Effect Sizes and Intra-Cluster Correlation Coefficients Measured from the Green Dot High School Study for Guiding Sample Size Calculations When Designing Future Violence Prevention Cluster Randomized Trials in School Settings
Purpose: Cluster randomized controlled trials (cRCTs) are popular in school-based research designs where schools are randomized to different trial arms. To help guide future study planning, we provide information on anticipated effect sizes and intra-cluster correlation coefficients (ICCs), as well as school sizes, for dating violence (DV) and interpersonal violence outcomes based on data from a cRCT which evaluated the bystander-based violence intervention ‘Green Dot’.
Methods: We utilized data from 25 schools from the Green Dot High School study. Effect size and ICC values corresponding to dating and interpersonal violence outcomes are obtained from linear mixed effect models. We also calculated the required number of schools needed for future studies utilizing available methods that do and do not consider variation in school size.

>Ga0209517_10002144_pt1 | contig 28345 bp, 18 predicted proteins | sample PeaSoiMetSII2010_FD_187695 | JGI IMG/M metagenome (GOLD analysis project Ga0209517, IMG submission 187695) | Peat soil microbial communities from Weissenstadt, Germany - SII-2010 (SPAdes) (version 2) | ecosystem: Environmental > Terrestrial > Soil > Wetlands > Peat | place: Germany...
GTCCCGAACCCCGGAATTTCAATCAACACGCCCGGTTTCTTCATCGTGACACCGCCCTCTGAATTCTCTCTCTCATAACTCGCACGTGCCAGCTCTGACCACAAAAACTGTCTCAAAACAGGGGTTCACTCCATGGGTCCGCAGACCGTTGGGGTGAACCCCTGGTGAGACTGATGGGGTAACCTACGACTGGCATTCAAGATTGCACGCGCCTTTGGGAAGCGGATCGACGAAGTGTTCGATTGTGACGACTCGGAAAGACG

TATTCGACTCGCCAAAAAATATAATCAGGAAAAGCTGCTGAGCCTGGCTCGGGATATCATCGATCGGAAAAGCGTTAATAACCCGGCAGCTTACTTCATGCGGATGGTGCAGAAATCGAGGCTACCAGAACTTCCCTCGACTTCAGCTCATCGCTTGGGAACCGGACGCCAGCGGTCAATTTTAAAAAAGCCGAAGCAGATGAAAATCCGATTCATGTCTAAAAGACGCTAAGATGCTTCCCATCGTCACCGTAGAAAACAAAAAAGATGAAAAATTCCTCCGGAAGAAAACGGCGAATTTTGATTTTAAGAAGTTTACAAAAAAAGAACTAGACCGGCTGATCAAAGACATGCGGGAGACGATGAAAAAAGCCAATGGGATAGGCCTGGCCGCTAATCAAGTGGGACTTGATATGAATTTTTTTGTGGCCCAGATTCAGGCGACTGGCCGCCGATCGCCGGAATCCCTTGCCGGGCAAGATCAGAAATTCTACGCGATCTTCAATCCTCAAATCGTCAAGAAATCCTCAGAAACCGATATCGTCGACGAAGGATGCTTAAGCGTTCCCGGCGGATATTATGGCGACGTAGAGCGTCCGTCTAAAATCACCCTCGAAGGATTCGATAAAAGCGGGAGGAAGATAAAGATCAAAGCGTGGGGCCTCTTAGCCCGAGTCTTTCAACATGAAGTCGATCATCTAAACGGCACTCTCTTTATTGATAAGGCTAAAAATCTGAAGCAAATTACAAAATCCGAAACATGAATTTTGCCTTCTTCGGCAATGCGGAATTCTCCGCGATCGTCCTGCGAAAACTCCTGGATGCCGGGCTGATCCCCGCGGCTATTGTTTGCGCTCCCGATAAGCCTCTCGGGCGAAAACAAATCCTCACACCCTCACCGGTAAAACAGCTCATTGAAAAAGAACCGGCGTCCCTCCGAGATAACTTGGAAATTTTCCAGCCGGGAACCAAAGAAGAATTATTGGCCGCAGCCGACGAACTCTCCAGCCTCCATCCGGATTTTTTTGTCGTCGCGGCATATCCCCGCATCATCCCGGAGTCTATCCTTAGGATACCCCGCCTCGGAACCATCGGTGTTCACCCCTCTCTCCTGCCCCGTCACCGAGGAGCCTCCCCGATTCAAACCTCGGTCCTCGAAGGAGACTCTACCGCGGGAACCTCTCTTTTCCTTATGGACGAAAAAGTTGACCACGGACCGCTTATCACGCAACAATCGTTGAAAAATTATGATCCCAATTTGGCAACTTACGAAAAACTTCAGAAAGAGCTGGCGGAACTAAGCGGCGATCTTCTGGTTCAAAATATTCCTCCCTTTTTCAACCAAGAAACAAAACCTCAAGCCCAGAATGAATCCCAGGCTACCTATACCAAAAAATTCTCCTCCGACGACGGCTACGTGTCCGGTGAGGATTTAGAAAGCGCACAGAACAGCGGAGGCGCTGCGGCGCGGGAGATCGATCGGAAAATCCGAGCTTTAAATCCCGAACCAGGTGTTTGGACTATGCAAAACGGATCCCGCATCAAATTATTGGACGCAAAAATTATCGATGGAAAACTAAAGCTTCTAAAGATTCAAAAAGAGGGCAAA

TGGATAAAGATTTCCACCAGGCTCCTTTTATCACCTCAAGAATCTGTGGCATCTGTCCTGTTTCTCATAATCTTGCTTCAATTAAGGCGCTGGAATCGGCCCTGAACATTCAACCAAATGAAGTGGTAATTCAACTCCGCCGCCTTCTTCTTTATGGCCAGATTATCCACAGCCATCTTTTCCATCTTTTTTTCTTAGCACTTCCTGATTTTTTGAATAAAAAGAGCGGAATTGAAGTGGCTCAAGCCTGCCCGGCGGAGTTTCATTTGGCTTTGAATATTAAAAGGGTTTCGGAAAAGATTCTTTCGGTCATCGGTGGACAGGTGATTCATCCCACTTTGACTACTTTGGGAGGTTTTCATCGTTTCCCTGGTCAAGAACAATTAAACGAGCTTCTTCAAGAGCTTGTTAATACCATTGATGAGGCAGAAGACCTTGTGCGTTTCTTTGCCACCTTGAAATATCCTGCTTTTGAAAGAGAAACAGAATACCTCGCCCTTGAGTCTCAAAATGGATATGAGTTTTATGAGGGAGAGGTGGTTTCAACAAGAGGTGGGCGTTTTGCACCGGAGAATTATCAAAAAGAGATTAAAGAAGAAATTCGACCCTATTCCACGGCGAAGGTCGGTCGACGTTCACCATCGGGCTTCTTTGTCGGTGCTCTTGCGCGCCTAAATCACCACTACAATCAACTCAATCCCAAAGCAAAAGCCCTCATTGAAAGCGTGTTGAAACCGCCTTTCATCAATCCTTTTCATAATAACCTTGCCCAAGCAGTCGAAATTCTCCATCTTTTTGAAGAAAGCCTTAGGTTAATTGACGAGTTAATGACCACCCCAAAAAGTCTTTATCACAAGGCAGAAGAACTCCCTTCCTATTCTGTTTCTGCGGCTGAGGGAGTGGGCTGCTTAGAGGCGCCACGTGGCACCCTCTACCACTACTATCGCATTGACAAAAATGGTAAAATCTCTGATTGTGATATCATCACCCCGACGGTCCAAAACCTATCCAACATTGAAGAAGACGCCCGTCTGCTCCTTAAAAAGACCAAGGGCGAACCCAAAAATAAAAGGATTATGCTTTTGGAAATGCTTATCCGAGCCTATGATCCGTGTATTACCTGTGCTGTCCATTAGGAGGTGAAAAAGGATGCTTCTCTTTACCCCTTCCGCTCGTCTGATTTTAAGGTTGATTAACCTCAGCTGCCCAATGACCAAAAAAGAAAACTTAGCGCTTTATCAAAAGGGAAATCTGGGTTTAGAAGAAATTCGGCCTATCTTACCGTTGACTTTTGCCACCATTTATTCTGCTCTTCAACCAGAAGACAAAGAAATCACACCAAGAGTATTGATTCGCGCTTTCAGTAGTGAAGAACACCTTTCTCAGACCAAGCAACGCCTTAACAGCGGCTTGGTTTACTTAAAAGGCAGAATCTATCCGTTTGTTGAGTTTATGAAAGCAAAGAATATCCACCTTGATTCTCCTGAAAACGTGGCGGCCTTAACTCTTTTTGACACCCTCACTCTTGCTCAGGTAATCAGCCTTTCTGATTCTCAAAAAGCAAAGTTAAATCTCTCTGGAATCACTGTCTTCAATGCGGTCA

Results: Observed effect sizes for DV outcomes range from 0.06 to 0.11. Observed ICC values for DV outcomes range from 0.0006 to 0.0032. The upper limit of 95% CIs for the true ICCs range from 0.0023 to 0.0070.
Conclusion: School-based evaluations with violence outcomes are expected to have small effect sizes. Observed ICCs are less than 0.005 and upper limit of of 95% CIs for the true ICCs are less than 0.01. Designing school-based cRCTs should account for the ICC, even if its value is assumed to be negligible. Furthermore, variation in school sizes should also be accounted for to avoid having too few schools to achieve the desired power.
Digital Object Identifier (DOI)
Azam, Md. Tofial; Bush, Heather M.; Coker, Ann L.; and Westgate, Philip M., "Effect Sizes and Intra-Cluster Correlation Coefficients Measured from the Green Dot High School Study for Guiding Sample Size Calculations When Designing Future Violence Prevention Cluster Randomized Trials in School Settings" (2021). Biostatistics Faculty Publications. 54.